Defragmentation of Law
Reconstruction of Contemporary Law as a System
Fragmentation is currently discussed mainly in the context of international law; this book shows that the complexity of regulations and multiplicity of institutions in a non-hierarchical order lead to fragmentation in national legal systems as well as in international law. However, the aim of the book is not merely to describe contemporary fragmented law, but rather to offer arguments for strengthening the systemic character of law. The book explores methods of pro-systemic interpretation, the principle of proportionality, legal pluralism, and these analyses result in the conception of normative coherentism. While the vast majority of scholarship associates coherentism with epistemological issues, such as the coherence theory of truth, this work emphasises the importance of an approach to law that focuses on the underlying principles and doctrines that form its foundations, as well as the connections between the various elements of the legal system that need to be discovered through the doctrinal study of law. The axiological, not axiomatic, nature of law, complexity theory and common foundations of simultaneously applicable legal systems are described as the basic premises of normative coherentism. The author outlines manifestations of normative coherentism in various processes in law, especially in law- and decision-making.
In the case of law-making, normative coherence involves, in particular, in addition to institutional and procedural requirements, the new legal regulation “fitting” into the existing legal order as a whole. This, however, does not completely exclude the democratic decision of the legislator to make an exception to the existing rules.
In terms of decision-making, the book presents a number of arguments to strengthen the unity of law. It is implicitly assumed that that we can either interpret the law in a way that strengthens its unity and weakens fragmentation, or in the opposite way. In many cases, addressees of law need to interpret legal texts in order to understand their meaning and to assess the possibility of applying them to a given case, where the interpreter plays a significant role, often having to choose among discursively possible interpretive conclusions. The interpretation he or she ultimately chooses is the result of an active choice. Of considerable importance is the testing of various interpretive conclusions and hypotheses, where the interpreter should choose those conclusions that support a systemic approach to the law that reinforces its unity and coherence.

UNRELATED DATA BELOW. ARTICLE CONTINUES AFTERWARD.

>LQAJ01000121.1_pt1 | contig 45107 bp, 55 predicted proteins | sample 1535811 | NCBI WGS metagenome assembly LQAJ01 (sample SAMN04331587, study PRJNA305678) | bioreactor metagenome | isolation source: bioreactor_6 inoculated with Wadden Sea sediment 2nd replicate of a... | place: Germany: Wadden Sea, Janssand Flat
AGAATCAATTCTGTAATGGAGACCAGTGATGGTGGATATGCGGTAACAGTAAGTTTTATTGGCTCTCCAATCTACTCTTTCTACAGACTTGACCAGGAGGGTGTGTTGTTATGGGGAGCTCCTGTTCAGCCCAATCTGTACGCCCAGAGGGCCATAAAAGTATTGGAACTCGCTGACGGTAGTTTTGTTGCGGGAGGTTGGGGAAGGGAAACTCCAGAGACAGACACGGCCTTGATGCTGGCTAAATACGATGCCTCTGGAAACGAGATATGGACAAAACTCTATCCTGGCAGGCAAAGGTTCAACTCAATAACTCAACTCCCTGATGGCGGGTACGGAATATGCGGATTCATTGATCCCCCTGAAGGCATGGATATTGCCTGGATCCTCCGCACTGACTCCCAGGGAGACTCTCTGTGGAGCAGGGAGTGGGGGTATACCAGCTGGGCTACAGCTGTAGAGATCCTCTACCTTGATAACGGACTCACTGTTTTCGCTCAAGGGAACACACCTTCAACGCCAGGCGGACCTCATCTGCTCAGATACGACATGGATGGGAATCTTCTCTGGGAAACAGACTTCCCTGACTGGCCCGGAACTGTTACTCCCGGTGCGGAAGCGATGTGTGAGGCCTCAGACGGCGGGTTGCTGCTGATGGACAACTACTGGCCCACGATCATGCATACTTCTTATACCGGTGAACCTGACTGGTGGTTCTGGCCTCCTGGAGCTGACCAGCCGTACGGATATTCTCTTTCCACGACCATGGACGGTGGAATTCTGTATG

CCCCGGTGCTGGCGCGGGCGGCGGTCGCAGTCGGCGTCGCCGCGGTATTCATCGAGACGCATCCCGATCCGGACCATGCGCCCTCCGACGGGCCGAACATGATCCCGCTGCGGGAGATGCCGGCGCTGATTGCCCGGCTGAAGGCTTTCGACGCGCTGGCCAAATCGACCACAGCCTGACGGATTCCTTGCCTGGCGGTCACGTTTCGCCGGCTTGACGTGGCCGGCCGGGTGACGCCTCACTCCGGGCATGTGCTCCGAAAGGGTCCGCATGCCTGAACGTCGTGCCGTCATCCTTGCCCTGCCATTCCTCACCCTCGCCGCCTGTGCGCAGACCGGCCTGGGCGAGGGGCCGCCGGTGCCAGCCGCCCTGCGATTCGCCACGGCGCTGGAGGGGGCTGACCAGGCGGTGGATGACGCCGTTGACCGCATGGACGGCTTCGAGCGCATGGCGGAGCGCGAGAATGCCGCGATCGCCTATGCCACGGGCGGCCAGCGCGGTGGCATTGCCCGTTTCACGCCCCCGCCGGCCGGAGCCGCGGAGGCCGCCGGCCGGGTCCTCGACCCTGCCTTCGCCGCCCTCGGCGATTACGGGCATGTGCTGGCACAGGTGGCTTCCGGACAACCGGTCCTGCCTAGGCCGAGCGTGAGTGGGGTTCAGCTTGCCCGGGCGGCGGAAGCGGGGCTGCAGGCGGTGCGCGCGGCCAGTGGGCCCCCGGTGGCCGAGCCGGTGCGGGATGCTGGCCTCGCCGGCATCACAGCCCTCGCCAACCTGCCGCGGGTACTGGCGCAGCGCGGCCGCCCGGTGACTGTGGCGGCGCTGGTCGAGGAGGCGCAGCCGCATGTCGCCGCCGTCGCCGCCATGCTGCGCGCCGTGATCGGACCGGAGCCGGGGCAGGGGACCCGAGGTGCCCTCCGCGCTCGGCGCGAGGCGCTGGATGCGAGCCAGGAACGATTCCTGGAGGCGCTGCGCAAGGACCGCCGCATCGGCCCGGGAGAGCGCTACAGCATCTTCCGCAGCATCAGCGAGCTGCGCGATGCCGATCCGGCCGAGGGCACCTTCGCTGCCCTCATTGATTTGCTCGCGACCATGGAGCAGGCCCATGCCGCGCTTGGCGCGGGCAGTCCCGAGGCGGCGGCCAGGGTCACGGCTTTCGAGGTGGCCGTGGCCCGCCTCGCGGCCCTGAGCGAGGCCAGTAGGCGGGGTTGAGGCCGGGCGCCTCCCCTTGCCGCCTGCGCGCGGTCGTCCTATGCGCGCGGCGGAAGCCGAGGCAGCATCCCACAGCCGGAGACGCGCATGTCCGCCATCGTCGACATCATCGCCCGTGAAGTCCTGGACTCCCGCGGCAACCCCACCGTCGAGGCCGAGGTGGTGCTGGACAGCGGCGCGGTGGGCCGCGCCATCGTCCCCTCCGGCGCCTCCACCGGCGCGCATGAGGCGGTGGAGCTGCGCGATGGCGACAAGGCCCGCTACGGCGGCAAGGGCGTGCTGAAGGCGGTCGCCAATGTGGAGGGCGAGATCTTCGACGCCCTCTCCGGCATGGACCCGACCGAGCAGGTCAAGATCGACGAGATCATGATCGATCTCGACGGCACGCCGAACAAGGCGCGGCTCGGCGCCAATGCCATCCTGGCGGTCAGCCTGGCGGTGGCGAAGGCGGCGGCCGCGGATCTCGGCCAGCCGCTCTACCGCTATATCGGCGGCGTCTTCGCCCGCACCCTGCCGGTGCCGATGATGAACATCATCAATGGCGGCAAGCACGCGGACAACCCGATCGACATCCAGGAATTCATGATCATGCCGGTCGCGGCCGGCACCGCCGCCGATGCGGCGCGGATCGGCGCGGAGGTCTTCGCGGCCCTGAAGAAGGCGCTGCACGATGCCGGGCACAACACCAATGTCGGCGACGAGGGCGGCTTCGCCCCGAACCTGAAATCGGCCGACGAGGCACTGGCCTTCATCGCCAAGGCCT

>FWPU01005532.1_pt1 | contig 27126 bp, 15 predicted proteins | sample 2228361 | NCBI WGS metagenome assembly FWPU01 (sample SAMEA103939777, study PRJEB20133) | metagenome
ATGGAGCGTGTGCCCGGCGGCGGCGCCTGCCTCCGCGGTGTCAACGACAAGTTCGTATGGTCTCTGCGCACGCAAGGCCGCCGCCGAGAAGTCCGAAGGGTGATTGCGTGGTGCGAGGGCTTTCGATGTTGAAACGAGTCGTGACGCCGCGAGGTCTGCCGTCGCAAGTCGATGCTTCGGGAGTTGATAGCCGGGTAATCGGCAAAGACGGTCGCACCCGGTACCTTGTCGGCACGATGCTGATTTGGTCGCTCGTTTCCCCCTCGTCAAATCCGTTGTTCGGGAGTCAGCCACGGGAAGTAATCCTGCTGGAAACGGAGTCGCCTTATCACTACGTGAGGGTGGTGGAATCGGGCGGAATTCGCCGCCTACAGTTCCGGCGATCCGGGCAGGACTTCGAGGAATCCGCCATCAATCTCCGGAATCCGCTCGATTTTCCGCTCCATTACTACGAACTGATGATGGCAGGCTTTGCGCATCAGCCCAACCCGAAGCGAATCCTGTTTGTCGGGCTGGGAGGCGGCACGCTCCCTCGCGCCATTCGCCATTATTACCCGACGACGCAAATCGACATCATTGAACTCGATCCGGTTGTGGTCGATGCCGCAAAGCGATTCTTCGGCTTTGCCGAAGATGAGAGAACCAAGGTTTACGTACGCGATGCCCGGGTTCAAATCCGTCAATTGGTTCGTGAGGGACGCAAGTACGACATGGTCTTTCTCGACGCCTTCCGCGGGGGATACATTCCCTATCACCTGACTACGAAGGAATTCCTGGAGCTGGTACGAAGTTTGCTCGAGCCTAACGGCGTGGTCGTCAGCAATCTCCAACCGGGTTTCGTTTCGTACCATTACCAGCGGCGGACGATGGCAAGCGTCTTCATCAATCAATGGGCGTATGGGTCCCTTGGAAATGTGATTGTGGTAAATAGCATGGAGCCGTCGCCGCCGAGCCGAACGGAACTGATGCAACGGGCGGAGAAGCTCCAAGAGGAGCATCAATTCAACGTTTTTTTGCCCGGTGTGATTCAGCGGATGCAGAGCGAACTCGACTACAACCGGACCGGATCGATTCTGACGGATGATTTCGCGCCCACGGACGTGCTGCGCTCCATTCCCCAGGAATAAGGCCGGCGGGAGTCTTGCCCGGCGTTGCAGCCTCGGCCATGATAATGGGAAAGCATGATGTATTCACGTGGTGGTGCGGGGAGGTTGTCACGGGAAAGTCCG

PAVEL ONDŘEJEK is an Associate Professor of Theory, Philosophy and Sociology of Law at the Faculty of Law, Charles University in Prague, Czech Republic. His work specializes in theoretical aspects of fundamental rights, systemic approaches to law, transformations of public law and application of the principle of proportionality. His work has been featured in premier law journals at home and abroad, including the European Constitutional Law Review, European Public Law and Espaço Jurídico Journal of Law.
|Type of product||Book|
|EAN / ISSN||9781839702907 / 9781839703683|
|Number of pages||xiv + 220 p.|
|Access to exercice||No|
|Publication Date||Mar 30, 2023|
|Available on Jurisquare||No|
|Available on Strada Belgique||No|
|Available on Strada Europe||No|
|Available on Strada Luxembourg||No|
- Table of Contents and Preliminary Pages
- Chapter 1. Introduction: On the Differentiation and Fragmentation of Contemporary Law
- Chapter 2. Arguments Based on the Unity of Law
- Chapter 3. The Principle of Proportionality and the Coherence of the Constitutional Order
- Chapter 4. Pluralism as a Source of Differentiation and the Unity of Law
- Chapter 5. Normative Coherentism
- Chapter 6. Conclusion: On the Necessity of Defragmentation Processes in Law